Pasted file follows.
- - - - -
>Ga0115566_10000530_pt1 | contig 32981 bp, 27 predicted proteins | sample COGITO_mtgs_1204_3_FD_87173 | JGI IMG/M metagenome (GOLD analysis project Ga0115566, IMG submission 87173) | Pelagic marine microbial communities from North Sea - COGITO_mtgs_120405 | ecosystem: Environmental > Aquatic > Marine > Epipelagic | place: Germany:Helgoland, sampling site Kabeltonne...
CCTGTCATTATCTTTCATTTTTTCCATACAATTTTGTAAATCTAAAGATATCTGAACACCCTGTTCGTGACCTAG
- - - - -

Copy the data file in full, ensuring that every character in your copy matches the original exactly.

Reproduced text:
>Ga0115566_10000530_pt1 | contig 32981 bp, 27 predicted proteins | sample COGITO_mtgs_1204_3_FD_87173 | JGI IMG/M metagenome (GOLD analysis project Ga0115566, IMG submission 87173) | Pelagic marine microbial communities from North Sea - COGITO_mtgs_120405 | ecosystem: Environmental > Aquatic > Marine > Epipelagic | place: Germany:Helgoland, sampling site Kabeltonne...
CCTGTCATTATCTTTCATTTTTTCCATACAATTTTGTAAATCTAAAGATATCTGAACACCCTGTTCGTGACCTAG